edge of -the matter hergelf- cannot repeat a
word of the poetry she produces, and insists
that she does not write it. Her friends watch
They -have Interrupted her while writing,
when she seems like one aroused from a deep
slumber, and cannot finish the line or even the
next word of the stanza she happens to be
writing. If ber writing materials are moved
from ber room, she arises, and finding them
missing, proceeds to search drawers', trdnks,
Sec, in the dark, with as much ease as another
would do in day. -One of "the pieces which we
published was written on scraps of paper thus
found by her between the leaves of an atfa's.
The most of her productions are dated August
17, 1840, the date of her birth ;" and many of
them are underseribed, -"Written Cor the
Courier." The Courif r was lhe name of a pa
per published in the village where she resided
in childhood. Naturally she had no particu
lar fondness for poetry, and never attempts to
Whetherher'tefTort8" asleep are "original,"
or pieces that she has sometimes read, is not
known. One thing is certain, she writes them
in an unconscious state, and in rooms " pitch
dark" at the time. She has, however, some
times fallen into this condition in the day
time, when her writing impulse comes on.
A few nights since she was awakened while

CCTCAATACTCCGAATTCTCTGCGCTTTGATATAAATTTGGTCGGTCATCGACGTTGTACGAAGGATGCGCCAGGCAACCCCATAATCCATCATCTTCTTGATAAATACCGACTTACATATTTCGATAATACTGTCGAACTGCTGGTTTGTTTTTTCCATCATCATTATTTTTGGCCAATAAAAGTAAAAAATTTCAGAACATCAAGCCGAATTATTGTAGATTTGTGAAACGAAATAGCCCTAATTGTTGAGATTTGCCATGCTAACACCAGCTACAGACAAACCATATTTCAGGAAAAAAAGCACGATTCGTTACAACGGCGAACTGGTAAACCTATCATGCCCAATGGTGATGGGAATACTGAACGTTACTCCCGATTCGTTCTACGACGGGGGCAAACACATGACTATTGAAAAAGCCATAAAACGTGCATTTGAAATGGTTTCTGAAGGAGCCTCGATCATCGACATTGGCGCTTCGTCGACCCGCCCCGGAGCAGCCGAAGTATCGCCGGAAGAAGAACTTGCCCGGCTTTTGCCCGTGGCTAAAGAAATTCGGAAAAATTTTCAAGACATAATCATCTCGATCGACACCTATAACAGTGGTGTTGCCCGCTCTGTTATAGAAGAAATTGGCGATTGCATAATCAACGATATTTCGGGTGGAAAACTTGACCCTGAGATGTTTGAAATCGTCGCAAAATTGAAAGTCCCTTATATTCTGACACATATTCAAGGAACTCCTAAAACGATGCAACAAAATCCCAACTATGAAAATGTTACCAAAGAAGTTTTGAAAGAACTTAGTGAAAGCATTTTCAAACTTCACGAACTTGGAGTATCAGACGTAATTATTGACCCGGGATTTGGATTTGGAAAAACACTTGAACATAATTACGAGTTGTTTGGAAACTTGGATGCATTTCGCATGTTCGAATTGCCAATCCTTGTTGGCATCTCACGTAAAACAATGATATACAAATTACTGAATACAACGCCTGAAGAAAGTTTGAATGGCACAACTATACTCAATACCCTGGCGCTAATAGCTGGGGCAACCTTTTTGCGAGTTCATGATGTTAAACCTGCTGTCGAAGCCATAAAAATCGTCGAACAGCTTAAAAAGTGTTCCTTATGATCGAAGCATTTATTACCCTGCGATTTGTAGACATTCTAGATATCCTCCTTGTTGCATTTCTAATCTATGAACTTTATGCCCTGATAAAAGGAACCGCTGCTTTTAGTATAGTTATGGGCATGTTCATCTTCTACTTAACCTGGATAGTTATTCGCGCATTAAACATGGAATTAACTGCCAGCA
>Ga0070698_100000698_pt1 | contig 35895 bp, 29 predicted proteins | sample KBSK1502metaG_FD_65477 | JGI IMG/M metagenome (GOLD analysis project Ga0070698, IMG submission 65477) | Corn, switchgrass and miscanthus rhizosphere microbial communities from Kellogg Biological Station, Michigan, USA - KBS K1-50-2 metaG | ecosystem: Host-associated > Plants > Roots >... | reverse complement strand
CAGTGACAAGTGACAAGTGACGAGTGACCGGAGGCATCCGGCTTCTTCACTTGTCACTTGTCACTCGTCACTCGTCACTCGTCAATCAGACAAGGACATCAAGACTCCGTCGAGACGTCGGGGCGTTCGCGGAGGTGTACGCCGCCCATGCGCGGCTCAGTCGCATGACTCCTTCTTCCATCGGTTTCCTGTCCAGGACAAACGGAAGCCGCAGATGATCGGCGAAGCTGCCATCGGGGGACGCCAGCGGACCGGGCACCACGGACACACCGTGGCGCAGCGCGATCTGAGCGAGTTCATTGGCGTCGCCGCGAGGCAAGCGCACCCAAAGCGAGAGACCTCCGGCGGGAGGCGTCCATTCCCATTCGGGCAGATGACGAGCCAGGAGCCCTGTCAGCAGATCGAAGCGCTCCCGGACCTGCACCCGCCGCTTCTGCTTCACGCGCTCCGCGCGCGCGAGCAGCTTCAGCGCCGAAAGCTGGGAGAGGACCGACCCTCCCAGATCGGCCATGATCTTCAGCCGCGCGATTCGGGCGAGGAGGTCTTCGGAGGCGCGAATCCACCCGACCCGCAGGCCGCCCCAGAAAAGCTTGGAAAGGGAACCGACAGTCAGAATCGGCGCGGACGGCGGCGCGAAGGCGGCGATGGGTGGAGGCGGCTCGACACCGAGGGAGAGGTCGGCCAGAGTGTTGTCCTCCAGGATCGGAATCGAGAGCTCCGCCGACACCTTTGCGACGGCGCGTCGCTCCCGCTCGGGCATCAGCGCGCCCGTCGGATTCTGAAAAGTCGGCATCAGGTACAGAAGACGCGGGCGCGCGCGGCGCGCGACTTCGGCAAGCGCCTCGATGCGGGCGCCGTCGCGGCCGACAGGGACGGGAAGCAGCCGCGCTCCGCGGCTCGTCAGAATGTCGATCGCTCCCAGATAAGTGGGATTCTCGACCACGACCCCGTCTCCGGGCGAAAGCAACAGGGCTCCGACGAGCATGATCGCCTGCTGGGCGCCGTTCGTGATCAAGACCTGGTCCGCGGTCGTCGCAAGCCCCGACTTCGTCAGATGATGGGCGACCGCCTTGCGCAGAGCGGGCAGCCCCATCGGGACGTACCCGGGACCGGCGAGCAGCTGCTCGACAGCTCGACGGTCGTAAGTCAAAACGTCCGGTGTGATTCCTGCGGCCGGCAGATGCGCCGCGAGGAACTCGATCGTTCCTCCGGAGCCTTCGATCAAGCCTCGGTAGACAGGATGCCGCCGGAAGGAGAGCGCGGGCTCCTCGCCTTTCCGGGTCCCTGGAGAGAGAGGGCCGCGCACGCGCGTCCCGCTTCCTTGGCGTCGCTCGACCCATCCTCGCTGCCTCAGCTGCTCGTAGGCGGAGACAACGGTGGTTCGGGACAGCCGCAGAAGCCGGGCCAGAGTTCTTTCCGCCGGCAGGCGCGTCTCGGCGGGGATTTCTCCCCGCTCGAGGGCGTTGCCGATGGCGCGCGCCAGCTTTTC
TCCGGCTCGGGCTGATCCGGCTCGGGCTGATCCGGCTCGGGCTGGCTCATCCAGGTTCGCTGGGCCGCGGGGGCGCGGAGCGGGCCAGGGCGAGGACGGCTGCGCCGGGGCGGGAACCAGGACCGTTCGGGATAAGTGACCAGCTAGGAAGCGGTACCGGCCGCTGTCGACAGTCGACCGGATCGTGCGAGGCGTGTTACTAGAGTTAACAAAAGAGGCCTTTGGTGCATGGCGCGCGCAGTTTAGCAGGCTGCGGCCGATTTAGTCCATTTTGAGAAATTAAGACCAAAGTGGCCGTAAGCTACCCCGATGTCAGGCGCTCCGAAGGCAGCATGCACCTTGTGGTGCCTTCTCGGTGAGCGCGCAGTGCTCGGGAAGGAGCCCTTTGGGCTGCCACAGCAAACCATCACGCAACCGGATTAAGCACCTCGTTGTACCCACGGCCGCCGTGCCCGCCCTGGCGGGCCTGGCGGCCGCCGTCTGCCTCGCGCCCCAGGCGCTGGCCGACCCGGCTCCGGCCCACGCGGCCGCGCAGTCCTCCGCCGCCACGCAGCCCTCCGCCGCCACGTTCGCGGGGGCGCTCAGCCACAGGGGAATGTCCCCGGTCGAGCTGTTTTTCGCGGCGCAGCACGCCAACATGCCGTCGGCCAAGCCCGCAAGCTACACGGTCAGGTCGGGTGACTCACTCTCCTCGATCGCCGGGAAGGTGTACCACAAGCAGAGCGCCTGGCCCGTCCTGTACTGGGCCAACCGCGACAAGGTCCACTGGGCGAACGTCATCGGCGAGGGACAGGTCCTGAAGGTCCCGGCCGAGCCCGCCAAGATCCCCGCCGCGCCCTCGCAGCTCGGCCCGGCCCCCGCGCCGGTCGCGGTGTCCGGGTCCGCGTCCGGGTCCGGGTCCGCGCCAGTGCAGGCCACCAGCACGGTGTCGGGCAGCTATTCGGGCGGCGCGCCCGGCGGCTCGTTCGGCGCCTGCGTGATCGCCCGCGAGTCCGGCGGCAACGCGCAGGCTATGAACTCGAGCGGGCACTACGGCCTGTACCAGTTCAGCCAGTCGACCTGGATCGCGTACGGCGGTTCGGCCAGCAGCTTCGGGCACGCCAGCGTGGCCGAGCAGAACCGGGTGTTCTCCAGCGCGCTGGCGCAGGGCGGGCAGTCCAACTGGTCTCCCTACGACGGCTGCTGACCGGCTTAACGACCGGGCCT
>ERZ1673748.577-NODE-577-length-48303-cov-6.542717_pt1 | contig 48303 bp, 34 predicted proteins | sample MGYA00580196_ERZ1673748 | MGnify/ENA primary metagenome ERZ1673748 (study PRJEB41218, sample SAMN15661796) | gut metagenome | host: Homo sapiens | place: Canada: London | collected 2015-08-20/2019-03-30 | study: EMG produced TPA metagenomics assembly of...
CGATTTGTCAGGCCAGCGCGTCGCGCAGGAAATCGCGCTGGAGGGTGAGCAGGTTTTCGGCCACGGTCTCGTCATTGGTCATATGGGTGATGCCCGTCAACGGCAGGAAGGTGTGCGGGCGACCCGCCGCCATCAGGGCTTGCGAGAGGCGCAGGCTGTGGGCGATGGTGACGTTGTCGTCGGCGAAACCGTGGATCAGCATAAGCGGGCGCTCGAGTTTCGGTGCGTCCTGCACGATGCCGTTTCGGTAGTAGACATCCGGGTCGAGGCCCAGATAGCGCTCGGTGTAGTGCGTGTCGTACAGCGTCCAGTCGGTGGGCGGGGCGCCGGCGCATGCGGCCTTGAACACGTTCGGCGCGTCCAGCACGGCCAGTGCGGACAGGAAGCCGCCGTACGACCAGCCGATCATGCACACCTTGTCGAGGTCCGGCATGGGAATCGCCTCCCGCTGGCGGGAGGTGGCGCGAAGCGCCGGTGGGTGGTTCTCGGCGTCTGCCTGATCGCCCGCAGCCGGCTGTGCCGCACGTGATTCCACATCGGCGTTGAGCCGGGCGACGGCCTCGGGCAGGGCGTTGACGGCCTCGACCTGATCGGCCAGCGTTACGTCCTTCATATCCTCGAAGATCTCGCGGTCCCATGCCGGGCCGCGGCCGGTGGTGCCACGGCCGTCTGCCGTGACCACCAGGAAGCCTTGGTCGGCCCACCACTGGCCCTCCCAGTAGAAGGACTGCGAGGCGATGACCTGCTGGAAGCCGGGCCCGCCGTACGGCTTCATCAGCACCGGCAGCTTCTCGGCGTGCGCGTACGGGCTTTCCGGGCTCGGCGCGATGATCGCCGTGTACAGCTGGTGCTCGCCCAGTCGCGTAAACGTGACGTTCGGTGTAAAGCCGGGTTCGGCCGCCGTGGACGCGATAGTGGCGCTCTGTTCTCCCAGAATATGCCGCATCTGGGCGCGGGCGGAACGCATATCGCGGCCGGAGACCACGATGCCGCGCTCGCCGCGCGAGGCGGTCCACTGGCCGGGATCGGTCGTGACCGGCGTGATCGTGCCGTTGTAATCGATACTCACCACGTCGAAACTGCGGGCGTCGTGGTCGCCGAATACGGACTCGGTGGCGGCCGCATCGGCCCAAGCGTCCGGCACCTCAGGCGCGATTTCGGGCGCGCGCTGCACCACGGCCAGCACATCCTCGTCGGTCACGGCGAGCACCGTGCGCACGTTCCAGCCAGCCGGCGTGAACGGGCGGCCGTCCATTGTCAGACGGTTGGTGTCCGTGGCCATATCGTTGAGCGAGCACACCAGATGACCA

writing in-the dark. Her sensations, as de
scribed by herself, were very peculiar. Her
eyes emitted a bright light, liko the burning of
two candles, when turned towards her manu
script, rendering her writing perfectly risible,
but when turned in any other direction all was
"dark as midnight."
At the conclusion of the piece written on this
occasion, the following was written: "This" is
the last you will be permitted to write, lady."
Whether she has written since we have not
While there is something in this that seems
truly astonishing, the name of the gentleman
given abore precludes all Idea of deception in
the matter. The young lady's health continues
to fail, and tbe medical men who bave called
to visit her, have as yet afforded her no relief.
The following are some of the productions,
verbatim, written by her, asleep and in the
Cold December's rain is beating
Down upon the windsw pane, .
And the night winds sadly matter
In tho wild and dreary strain.
In the snnny ilaysot childhood
Tbete was mnric In tbeir tone;
Now they ever seem when dying.
Like Dispalr'a explr Bg moan.
Once I knlt me at the key-hole
In enr olden kitchen door.
And in awe and wonder listened
To the tale tbe wild wlnda bore.
Then methocgbtl heaid distinctly,
Vclces in each pissing gale, .
Making my yonnc heart beat aster.
As I beard their wonder tale. ,
Now the wintry winds are moaning '
In and round abont the door,
And thy seem like tcngoelesa pleaders
For the unprotected poor.
Scenes ot halcyon Javenesceaca
Now befo'e my Vlsloa glide.
Like the thickly coming fancy
At Midnioiit, Bv Mate,
The following seems to be in a humorous
strain, and we select it for that purpose. She
seems to be confined to no particular style or
measure, but displays quite a versatility of ge
nius. If permitted, anu she continues to write",
we snail pubiisn more of ner pieces Hereafter
I'm young, a very lltt'e wlnnlngj i
Uncaugbt in Cnpld's net J . ,&-
I know I am not sinning '
To have a h'art to let. "
To love Is qnite del ghtf ct - ' T
As everybody knows ; - J .
Now don't joi think It f rightful"""
That only men propose ?
Take north or south, take eaitor west, -
Or roam Trem pole to pole, -The
noble heart that lores the test
Should beat without control. .
'Tis foollh custom only.